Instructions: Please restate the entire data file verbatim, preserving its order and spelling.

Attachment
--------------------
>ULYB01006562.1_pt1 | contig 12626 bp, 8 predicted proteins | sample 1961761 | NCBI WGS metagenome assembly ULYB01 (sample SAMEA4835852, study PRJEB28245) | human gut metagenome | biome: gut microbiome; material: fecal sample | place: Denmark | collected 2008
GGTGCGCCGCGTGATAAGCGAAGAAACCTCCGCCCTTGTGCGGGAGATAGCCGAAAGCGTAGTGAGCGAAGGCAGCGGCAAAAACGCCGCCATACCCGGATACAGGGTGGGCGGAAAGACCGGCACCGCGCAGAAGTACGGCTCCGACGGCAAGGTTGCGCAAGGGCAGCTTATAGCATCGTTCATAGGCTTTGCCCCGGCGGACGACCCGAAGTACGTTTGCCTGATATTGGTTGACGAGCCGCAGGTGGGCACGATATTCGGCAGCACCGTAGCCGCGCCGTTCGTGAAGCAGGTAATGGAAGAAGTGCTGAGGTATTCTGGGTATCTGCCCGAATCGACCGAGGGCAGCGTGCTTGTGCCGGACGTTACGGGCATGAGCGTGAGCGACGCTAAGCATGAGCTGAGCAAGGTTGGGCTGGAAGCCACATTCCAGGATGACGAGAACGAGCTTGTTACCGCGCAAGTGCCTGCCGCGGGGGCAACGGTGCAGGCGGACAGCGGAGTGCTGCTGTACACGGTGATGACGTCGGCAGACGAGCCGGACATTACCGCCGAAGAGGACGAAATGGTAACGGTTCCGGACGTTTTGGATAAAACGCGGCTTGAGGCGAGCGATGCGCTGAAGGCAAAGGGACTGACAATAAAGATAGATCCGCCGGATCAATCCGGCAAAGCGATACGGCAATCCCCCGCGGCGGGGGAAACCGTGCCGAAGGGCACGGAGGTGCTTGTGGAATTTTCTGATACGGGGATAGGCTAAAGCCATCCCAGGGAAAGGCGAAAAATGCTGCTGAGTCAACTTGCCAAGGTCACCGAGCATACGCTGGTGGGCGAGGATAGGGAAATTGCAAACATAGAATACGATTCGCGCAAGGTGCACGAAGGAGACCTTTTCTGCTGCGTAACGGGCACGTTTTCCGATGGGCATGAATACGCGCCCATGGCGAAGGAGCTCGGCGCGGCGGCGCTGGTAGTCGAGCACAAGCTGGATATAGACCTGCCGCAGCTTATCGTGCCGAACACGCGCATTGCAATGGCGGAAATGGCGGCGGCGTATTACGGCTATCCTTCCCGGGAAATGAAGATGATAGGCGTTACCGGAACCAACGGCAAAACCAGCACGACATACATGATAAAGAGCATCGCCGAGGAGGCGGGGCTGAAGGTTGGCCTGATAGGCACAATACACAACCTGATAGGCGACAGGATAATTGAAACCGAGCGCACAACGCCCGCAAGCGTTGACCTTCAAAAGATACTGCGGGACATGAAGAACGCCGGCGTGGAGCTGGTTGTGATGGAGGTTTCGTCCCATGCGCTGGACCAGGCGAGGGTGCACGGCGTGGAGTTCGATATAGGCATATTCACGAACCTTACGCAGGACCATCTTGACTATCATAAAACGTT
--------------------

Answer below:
>ULYB01006562.1_pt1 | contig 12626 bp, 8 predicted proteins | sample 1961761 | NCBI WGS metagenome assembly ULYB01 (sample SAMEA4835852, study PRJEB28245) | human gut metagenome | biome: gut microbiome; material: fecal sample | place: Denmark | collected 2008
GGTGCGCCGCGTGATAAGCGAAGAAACCTCCGCCCTTGTGCGGGAGATAGCCGAAAGCGTAGTGAGCGAAGGCAGCGGCAAAAACGCCGCCATACCCGGATACAGGGTGGGCGGAAAGACCGGCACCGCGCAGAAGTACGGCTCCGACGGCAAGGTTGCGCAAGGGCAGCTTATAGCATCGTTCATAGGCTTTGCCCCGGCGGACGACCCGAAGTACGTTTGCCTGATATTGGTTGACGAGCCGCAGGTGGGCACGATATTCGGCAGCACCGTAGCCGCGCCGTTCGTGAAGCAGGTAATGGAAGAAGTGCTGAGGTATTCTGGGTATCTGCCCGAATCGACCGAGGGCAGCGTGCTTGTGCCGGACGTTACGGGCATGAGCGTGAGCGACGCTAAGCATGAGCTGAGCAAGGTTGGGCTGGAAGCCACATTCCAGGATGACGAGAACGAGCTTGTTACCGCGCAAGTGCCTGCCGCGGGGGCAACGGTGCAGGCGGACAGCGGAGTGCTGCTGTACACGGTGATGACGTCGGCAGACGAGCCGGACATTACCGCCGAAGAGGACGAAATGGTAACGGTTCCGGACGTTTTGGATAAAACGCGGCTTGAGGCGAGCGATGCGCTGAAGGCAAAGGGACTGACAATAAAGATAGATCCGCCGGATCAATCCGGCAAAGCGATACGGCAATCCCCCGCGGCGGGGGAAACCGTGCCGAAGGGCACGGAGGTGCTTGTGGAATTTTCTGATACGGGGATAGGCTAAAGCCATCCCAGGGAAAGGCGAAAAATGCTGCTGAGTCAACTTGCCAAGGTCACCGAGCATACGCTGGTGGGCGAGGATAGGGAAATTGCAAACATAGAATACGATTCGCGCAAGGTGCACGAAGGAGACCTTTTCTGCTGCGTAACGGGCACGTTTTCCGATGGGCATGAATACGCGCCCATGGCGAAGGAGCTCGGCGCGGCGGCGCTGGTAGTCGAGCACAAGCTGGATATAGACCTGCCGCAGCTTATCGTGCCGAACACGCGCATTGCAATGGCGGAAATGGCGGCGGCGTATTACGGCTATCCTTCCCGGGAAATGAAGATGATAGGCGTTACCGGAACCAACGGCAAAACCAGCACGACATACATGATAAAGAGCATCGCCGAGGAGGCGGGGCTGAAGGTTGGCCTGATAGGCACAATACACAACCTGATAGGCGACAGGATAATTGAAACCGAGCGCACAACGCCCGCAAGCGTTGACCTTCAAAAGATACTGCGGGACATGAAGAACGCCGGCGTGGAGCTGGTTGTGATGGAGGTTTCGTCCCATGCGCTGGACCAGGCGAGGGTGCACGGCGTGGAGTTCGATATAGGCATATTCACGAACCTTACGCAGGACCATCTTGACTATCATAAAACGTT